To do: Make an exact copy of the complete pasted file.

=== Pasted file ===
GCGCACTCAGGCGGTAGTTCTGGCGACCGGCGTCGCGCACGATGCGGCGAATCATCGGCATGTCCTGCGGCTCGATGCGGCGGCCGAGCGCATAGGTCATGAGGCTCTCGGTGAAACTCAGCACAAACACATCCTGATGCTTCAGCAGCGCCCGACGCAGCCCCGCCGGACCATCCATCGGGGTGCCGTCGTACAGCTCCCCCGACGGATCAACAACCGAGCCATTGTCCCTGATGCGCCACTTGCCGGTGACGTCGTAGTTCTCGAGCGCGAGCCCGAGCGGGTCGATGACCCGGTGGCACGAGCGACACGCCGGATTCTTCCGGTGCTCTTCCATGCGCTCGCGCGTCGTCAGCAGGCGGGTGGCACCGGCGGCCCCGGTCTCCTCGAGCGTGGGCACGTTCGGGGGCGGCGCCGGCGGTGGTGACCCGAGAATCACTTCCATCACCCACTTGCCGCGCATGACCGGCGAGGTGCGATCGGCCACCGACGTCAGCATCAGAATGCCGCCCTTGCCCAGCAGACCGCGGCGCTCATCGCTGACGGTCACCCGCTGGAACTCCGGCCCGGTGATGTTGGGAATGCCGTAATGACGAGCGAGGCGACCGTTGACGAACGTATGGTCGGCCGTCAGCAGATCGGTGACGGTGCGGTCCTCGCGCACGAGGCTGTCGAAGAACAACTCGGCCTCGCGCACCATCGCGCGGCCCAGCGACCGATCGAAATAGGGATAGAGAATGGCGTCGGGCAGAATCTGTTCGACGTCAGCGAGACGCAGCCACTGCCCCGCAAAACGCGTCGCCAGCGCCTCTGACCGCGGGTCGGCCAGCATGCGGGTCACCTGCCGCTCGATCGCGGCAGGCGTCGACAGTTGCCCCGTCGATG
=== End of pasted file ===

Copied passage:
GCGCACTCAGGCGGTAGTTCTGGCGACCGGCGTCGCGCACGATGCGGCGAATCATCGGCATGTCCTGCGGCTCGATGCGGCGGCCGAGCGCATAGGTCATGAGGCTCTCGGTGAAACTCAGCACAAACACATCCTGATGCTTCAGCAGCGCCCGACGCAGCCCCGCCGGACCATCCATCGGGGTGCCGTCGTACAGCTCCCCCGACGGATCAACAACCGAGCCATTGTCCCTGATGCGCCACTTGCCGGTGACGTCGTAGTTCTCGAGCGCGAGCCCGAGCGGGTCGATGACCCGGTGGCACGAGCGACACGCCGGATTCTTCCGGTGCTCTTCCATGCGCTCGCGCGTCGTCAGCAGGCGGGTGGCACCGGCGGCCCCGGTCTCCTCGAGCGTGGGCACGTTCGGGGGCGGCGCCGGCGGTGGTGACCCGAGAATCACTTCCATCACCCACTTGCCGCGCATGACCGGCGAGGTGCGATCGGCCACCGACGTCAGCATCAGAATGCCGCCCTTGCCCAGCAGACCGCGGCGCTCATCGCTGACGGTCACCCGCTGGAACTCCGGCCCGGTGATGTTGGGAATGCCGTAATGACGAGCGAGGCGACCGTTGACGAACGTATGGTCGGCCGTCAGCAGATCGGTGACGGTGCGGTCCTCGCGCACGAGGCTGTCGAAGAACAACTCGGCCTCGCGCACCATCGCGCGGCCCAGCGACCGATCGAAATAGGGATAGAGAATGGCGTCGGGCAGAATCTGTTCGACGTCAGCGAGACGCAGCCACTGCCCCGCAAAACGCGTCGCCAGCGCCTCTGACCGCGGGTCGGCCAGCATGCGGGTCACCTGCCGCTCGATCGCGGCAGGCGTCGACAGTTGCCCCGTCGATG